(4) any other evidence of the state of a person’s faculties to drive a motor vehicle which would call into question the results of a breath or bodily fluid test.

At trial, a person charged with a violation of this section is allowed to present evidence relating to the factors enumerated above and the totality of the evidence produced at trial may be used by the jury to determine guilt or innocence. A person charged with a violation of this section must be given notice of intent to prosecute under the provisions of this section at least thirty calendar days before his trial date.

(K) For the purpose of this section, any offense carrying a penalty of imprisonment of ninety days or less may be tried in magistrates court.

(L) In cases in which enhanced penalties for higher levels of alcohol concentration may be applicable, upon the determination of guilt, the finder of fact shall determine the alcohol concentration and the judge shall apply the appropriate penalty. In cases involving jury trials, upon the return of a guilty verdict by the jury, the judge shall instruct the jury to make a finding of fact as to the following: “We the jury find the alcohol concentration of the defendant to be (1) at least eight one-hundredths of one percent but less than ten one-hundredths of one percent; (2) at least ten one-hundredths of one percent but less than sixteen one-hundredths of one percent; or (3) sixteen one hundredths of one percent or more.” Based on the jury’s finding of fact, the judge shall apply the appropriate penalty. If the jury cannot reach a unanimous verdict as to the finding of fact, then the judge shall sentence the defendant based on the nonenhanced penalties.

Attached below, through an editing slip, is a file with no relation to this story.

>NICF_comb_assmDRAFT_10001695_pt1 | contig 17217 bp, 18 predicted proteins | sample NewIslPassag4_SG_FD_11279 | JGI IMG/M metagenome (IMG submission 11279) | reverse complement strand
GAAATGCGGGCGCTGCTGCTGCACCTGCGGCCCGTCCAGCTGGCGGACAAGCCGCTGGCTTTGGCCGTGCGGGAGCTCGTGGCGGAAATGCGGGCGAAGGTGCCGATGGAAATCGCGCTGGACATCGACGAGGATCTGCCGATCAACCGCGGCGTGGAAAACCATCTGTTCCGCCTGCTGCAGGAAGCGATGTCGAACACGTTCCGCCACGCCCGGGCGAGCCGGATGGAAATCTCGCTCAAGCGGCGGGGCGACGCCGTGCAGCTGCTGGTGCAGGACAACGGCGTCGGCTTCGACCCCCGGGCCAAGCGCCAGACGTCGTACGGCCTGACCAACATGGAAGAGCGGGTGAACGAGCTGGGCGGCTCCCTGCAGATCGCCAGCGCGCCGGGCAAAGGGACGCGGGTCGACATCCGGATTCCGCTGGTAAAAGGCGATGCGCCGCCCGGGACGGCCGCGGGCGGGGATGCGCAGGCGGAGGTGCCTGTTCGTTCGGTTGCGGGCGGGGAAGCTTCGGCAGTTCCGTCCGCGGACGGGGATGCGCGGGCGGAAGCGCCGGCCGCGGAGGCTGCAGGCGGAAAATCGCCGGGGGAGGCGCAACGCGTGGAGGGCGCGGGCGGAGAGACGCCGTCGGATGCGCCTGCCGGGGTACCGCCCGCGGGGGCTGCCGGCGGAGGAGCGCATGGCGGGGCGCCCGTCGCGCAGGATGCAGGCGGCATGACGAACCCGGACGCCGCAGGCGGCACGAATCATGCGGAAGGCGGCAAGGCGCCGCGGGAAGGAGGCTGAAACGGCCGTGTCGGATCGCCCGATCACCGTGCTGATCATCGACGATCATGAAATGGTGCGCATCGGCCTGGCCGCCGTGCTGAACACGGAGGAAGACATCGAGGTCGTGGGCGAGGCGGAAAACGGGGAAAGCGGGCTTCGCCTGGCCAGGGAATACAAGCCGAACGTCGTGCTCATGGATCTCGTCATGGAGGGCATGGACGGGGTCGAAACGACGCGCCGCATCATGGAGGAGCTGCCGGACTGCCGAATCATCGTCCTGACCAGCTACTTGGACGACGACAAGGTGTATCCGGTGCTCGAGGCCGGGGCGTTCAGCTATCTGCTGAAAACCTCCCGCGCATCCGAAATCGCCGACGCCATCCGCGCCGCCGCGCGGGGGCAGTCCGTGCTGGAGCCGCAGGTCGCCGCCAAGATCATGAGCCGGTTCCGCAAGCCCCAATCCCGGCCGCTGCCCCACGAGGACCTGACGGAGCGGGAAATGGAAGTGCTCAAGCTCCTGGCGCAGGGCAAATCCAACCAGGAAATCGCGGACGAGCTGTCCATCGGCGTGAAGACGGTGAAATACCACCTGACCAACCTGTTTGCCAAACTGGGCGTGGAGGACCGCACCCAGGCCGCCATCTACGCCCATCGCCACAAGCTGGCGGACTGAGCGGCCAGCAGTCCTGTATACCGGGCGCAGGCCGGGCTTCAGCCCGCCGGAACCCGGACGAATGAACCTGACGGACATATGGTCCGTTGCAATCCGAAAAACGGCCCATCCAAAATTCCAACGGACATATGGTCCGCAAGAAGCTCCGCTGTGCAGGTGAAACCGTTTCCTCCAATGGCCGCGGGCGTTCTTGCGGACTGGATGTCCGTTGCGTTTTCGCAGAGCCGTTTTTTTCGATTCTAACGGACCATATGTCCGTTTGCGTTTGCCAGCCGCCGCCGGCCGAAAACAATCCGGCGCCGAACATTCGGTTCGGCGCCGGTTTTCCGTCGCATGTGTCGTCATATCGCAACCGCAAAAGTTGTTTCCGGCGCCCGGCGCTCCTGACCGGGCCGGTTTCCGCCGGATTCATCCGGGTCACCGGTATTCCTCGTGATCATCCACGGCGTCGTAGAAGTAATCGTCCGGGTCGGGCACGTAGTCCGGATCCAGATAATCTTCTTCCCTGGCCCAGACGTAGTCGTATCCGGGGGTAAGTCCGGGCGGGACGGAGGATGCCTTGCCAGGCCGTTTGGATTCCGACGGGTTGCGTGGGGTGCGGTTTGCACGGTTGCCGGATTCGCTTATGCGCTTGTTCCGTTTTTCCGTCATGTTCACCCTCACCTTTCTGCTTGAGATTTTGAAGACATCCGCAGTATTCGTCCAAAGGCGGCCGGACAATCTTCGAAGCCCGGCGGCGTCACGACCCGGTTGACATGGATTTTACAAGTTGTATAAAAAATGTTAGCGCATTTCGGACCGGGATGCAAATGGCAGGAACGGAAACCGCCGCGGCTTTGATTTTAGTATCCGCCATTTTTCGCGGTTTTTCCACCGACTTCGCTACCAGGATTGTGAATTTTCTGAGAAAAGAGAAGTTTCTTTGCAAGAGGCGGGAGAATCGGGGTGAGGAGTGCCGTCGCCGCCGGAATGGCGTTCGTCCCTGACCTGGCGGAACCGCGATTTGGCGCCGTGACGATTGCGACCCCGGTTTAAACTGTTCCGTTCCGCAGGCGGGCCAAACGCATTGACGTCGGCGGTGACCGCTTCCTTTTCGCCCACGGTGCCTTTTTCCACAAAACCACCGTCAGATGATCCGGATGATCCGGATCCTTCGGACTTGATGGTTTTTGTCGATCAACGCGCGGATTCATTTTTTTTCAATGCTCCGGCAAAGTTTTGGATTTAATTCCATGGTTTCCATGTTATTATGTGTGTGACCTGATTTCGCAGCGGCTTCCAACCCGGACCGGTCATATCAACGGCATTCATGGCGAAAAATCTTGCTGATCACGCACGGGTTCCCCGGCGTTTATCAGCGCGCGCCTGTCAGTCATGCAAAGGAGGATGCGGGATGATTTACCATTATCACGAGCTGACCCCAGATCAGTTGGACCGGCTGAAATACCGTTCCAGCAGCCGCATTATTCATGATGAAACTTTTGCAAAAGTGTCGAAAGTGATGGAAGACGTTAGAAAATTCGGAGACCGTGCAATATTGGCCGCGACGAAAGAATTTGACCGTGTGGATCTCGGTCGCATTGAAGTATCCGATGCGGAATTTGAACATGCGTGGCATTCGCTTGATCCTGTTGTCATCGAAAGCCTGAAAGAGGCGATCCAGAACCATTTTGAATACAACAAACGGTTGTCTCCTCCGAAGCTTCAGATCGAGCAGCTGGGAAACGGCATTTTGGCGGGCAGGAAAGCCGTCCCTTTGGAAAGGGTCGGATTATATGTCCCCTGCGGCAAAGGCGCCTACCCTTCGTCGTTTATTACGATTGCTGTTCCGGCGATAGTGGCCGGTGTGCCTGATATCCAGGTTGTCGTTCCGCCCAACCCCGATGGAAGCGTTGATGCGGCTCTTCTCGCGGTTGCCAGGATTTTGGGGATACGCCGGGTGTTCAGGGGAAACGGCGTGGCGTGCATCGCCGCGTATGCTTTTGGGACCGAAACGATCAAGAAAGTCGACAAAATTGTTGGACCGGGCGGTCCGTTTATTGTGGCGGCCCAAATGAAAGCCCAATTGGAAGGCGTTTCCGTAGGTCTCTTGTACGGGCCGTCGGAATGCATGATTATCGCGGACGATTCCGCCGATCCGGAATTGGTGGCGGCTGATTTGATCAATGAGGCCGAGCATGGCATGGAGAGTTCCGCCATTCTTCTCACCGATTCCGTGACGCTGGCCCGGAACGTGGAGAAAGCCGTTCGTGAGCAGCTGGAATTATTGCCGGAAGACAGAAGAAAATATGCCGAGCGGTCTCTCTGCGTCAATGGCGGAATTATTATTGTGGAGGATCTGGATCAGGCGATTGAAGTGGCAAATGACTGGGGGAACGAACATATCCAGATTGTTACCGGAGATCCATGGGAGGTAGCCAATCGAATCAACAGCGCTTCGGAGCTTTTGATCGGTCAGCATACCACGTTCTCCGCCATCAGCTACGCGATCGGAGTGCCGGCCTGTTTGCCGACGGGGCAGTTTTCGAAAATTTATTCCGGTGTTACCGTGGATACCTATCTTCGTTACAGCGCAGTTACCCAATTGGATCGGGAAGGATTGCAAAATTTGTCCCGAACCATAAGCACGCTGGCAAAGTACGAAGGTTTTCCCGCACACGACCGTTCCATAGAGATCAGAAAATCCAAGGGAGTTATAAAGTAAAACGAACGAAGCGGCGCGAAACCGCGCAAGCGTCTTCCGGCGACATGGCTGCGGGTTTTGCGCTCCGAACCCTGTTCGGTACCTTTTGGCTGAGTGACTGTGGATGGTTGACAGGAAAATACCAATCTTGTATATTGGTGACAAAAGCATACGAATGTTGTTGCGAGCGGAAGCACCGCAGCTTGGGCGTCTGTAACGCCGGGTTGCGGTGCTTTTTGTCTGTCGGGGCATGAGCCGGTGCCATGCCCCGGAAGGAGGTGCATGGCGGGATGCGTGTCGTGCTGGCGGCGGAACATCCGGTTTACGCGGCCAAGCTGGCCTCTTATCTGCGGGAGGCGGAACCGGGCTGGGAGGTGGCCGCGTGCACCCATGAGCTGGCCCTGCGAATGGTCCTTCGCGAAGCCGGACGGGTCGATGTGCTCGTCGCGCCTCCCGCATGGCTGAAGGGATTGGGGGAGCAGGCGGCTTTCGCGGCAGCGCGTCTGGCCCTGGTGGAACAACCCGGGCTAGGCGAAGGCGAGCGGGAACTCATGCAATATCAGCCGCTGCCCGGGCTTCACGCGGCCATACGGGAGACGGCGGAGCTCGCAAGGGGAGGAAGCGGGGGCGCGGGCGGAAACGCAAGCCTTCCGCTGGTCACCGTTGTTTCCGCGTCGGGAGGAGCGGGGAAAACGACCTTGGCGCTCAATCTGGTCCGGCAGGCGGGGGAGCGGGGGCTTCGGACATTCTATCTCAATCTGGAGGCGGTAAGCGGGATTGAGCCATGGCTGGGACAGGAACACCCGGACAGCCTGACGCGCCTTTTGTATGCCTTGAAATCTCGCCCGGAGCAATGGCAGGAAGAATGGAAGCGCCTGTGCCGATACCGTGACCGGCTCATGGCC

Emma’s Law.org: